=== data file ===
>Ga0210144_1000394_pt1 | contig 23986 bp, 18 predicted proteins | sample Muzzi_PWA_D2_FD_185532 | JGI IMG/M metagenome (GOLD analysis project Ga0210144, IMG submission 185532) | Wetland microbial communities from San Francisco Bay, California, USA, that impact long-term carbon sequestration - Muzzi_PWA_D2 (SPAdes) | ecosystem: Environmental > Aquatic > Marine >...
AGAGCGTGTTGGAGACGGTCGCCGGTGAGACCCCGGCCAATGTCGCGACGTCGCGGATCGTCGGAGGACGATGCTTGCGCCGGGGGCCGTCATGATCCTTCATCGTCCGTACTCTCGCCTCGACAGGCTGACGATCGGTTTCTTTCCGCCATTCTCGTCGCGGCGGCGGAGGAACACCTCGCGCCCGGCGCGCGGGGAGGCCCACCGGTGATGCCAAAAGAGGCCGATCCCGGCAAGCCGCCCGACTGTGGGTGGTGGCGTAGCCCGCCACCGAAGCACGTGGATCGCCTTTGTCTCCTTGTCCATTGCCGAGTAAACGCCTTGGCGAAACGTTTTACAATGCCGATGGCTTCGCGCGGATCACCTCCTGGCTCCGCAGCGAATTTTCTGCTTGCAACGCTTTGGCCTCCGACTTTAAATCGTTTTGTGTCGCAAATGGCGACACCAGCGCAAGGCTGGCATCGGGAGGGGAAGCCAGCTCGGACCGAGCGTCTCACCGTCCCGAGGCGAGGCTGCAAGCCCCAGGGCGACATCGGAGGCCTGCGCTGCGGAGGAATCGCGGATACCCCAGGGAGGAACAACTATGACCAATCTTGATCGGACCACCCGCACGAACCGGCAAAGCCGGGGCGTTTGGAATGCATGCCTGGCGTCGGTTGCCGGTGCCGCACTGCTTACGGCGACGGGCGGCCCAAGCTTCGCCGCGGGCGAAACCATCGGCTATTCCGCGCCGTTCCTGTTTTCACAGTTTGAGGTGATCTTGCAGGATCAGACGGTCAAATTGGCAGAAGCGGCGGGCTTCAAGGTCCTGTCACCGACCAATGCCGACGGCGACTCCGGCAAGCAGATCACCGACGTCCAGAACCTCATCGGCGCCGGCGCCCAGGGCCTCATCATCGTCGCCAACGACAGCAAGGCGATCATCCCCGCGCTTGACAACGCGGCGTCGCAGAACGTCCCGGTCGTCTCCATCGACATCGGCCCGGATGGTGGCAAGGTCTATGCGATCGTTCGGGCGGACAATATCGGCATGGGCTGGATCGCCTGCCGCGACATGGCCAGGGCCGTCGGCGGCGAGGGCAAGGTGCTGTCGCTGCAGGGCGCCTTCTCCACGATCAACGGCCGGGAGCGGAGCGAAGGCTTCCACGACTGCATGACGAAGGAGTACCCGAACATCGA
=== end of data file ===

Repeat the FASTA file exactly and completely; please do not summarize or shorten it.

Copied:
>Ga0210144_1000394_pt1 | contig 23986 bp, 18 predicted proteins | sample Muzzi_PWA_D2_FD_185532 | JGI IMG/M metagenome (GOLD analysis project Ga0210144, IMG submission 185532) | Wetland microbial communities from San Francisco Bay, California, USA, that impact long-term carbon sequestration - Muzzi_PWA_D2 (SPAdes) | ecosystem: Environmental > Aquatic > Marine >...
AGAGCGTGTTGGAGACGGTCGCCGGTGAGACCCCGGCCAATGTCGCGACGTCGCGGATCGTCGGAGGACGATGCTTGCGCCGGGGGCCGTCATGATCCTTCATCGTCCGTACTCTCGCCTCGACAGGCTGACGATCGGTTTCTTTCCGCCATTCTCGTCGCGGCGGCGGAGGAACACCTCGCGCCCGGCGCGCGGGGAGGCCCACCGGTGATGCCAAAAGAGGCCGATCCCGGCAAGCCGCCCGACTGTGGGTGGTGGCGTAGCCCGCCACCGAAGCACGTGGATCGCCTTTGTCTCCTTGTCCATTGCCGAGTAAACGCCTTGGCGAAACGTTTTACAATGCCGATGGCTTCGCGCGGATCACCTCCTGGCTCCGCAGCGAATTTTCTGCTTGCAACGCTTTGGCCTCCGACTTTAAATCGTTTTGTGTCGCAAATGGCGACACCAGCGCAAGGCTGGCATCGGGAGGGGAAGCCAGCTCGGACCGAGCGTCTCACCGTCCCGAGGCGAGGCTGCAAGCCCCAGGGCGACATCGGAGGCCTGCGCTGCGGAGGAATCGCGGATACCCCAGGGAGGAACAACTATGACCAATCTTGATCGGACCACCCGCACGAACCGGCAAAGCCGGGGCGTTTGGAATGCATGCCTGGCGTCGGTTGCCGGTGCCGCACTGCTTACGGCGACGGGCGGCCCAAGCTTCGCCGCGGGCGAAACCATCGGCTATTCCGCGCCGTTCCTGTTTTCACAGTTTGAGGTGATCTTGCAGGATCAGACGGTCAAATTGGCAGAAGCGGCGGGCTTCAAGGTCCTGTCACCGACCAATGCCGACGGCGACTCCGGCAAGCAGATCACCGACGTCCAGAACCTCATCGGCGCCGGCGCCCAGGGCCTCATCATCGTCGCCAACGACAGCAAGGCGATCATCCCCGCGCTTGACAACGCGGCGTCGCAGAACGTCCCGGTCGTCTCCATCGACATCGGCCCGGATGGTGGCAAGGTCTATGCGATCGTTCGGGCGGACAATATCGGCATGGGCTGGATCGCCTGCCGCGACATGGCCAGGGCCGTCGGCGGCGAGGGCAAGGTGCTGTCGCTGCAGGGCGCCTTCTCCACGATCAACGGCCGGGAGCGGAGCGAAGGCTTCCACGACTGCATGACGAAGGAGTACCCGAACATCGA